We add a stage to Nash’s demand game by allowing the greedier player to revise his demand if the demands are not jointly feasible. If he decides to stick to his initial demand, then the game ends and no one receives anything. If he decides to revise it down to \(1-x\), where x is his initial demand, the revised demand is implemented with certainty. The implementation probability changes linearly between these two extreme cases. We derive a condition on the feasible set under which the two-stage game has a unique subgame perfect equilibrium. In this equilibrium, there is first-stage agreement on the egalitarian demands. We also study two n-player versions of the game. In either version, if the underlying bargaining problem is “divide-the-dollar,” then equal division is sustainable in a subgame perfect equilibrium if and only if the number of players is at most four.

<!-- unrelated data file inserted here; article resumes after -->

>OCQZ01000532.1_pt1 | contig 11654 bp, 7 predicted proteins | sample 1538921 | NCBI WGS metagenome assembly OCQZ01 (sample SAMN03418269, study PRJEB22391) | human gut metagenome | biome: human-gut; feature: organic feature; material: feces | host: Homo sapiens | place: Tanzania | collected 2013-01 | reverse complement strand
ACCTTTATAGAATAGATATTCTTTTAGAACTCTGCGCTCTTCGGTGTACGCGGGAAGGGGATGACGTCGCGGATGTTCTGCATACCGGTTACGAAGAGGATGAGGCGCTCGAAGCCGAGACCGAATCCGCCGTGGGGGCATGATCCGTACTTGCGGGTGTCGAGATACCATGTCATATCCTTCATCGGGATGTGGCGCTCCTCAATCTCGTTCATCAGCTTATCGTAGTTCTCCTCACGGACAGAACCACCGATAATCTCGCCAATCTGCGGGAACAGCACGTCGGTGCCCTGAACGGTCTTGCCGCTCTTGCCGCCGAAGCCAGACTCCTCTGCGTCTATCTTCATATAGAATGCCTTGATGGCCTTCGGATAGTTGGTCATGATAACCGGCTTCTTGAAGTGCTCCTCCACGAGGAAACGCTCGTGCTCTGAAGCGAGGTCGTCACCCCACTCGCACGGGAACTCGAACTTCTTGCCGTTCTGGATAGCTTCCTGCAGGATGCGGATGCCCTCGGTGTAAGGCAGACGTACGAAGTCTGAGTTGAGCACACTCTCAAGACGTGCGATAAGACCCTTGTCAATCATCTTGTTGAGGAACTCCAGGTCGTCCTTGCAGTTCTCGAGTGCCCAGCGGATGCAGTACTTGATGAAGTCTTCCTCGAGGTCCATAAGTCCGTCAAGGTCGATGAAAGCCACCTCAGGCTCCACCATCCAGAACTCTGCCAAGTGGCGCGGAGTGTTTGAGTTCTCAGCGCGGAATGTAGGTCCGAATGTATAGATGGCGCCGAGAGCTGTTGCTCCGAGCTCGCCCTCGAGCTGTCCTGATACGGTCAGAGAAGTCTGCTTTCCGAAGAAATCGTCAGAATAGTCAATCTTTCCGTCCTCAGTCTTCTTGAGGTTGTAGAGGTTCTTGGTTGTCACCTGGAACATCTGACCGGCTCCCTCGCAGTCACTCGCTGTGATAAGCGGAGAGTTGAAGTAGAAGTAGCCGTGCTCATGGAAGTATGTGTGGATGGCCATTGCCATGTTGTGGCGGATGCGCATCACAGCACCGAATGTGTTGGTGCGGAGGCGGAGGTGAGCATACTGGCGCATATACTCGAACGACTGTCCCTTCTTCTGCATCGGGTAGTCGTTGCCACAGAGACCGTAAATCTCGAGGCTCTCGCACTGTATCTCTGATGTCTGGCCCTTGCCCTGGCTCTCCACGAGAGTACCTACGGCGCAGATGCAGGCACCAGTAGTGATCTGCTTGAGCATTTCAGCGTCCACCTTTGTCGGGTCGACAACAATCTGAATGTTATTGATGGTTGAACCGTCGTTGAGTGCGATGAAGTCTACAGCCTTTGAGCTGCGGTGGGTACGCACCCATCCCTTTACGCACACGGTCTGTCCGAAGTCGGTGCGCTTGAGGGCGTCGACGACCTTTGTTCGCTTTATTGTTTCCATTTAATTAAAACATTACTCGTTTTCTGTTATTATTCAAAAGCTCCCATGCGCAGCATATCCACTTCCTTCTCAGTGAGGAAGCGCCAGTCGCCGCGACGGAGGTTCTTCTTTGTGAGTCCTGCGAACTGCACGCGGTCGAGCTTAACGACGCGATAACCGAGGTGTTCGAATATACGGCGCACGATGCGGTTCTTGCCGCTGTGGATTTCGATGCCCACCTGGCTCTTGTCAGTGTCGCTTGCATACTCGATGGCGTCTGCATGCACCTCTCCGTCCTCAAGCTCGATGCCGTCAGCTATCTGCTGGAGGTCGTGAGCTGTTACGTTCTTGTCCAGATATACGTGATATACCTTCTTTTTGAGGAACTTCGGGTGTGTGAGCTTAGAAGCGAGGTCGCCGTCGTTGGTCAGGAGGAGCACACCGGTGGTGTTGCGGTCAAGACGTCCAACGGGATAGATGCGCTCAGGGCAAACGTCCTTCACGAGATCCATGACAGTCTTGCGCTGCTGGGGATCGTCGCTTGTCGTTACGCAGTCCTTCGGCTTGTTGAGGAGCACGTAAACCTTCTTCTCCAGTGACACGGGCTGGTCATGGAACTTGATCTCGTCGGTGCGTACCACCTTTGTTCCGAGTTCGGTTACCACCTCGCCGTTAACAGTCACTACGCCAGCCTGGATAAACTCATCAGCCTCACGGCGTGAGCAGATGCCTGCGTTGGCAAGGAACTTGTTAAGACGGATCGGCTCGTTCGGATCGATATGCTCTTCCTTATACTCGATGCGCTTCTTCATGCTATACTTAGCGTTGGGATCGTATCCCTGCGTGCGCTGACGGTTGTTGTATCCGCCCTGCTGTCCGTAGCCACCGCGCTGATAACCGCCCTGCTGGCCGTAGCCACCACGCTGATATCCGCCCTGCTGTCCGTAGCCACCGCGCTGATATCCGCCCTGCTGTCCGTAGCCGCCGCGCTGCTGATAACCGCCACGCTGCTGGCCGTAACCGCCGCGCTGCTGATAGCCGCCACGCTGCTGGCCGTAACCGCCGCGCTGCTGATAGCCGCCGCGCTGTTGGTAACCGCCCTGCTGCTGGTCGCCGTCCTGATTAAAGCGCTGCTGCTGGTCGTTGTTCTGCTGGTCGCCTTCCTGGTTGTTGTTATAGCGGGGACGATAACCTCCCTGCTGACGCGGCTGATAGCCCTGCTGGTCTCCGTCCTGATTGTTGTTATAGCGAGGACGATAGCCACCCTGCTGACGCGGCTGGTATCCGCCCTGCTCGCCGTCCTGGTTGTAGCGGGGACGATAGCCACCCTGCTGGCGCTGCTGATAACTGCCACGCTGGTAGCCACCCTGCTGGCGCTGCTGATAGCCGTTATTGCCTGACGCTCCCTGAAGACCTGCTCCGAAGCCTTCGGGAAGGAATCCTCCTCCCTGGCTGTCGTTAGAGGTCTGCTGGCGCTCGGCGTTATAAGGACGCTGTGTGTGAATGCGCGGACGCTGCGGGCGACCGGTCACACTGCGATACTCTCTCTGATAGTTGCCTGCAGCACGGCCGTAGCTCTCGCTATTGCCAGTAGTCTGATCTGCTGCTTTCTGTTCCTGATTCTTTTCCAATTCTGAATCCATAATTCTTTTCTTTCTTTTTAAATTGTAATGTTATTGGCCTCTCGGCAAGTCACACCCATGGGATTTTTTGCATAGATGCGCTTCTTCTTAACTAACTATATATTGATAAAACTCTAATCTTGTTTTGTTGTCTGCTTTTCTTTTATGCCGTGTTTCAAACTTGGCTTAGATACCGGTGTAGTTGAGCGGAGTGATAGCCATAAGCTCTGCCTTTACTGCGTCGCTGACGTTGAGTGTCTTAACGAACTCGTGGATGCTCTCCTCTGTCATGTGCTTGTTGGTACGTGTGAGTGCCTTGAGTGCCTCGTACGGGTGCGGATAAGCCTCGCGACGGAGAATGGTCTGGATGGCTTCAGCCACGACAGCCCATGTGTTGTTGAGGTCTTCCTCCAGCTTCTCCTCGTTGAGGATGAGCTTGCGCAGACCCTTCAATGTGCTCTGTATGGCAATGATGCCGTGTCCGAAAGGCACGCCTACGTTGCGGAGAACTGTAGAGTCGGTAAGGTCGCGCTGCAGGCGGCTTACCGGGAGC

Nash demand game Divide-the-dollar Fair division
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The authors thank an anonymous referee for a helpful report. Emin Karagözoğlu thanks TÜBİTAK (The Scientific and Technological Research Council of Turkey) for the post-doctoral research fellowship. Usual disclaimers apply.
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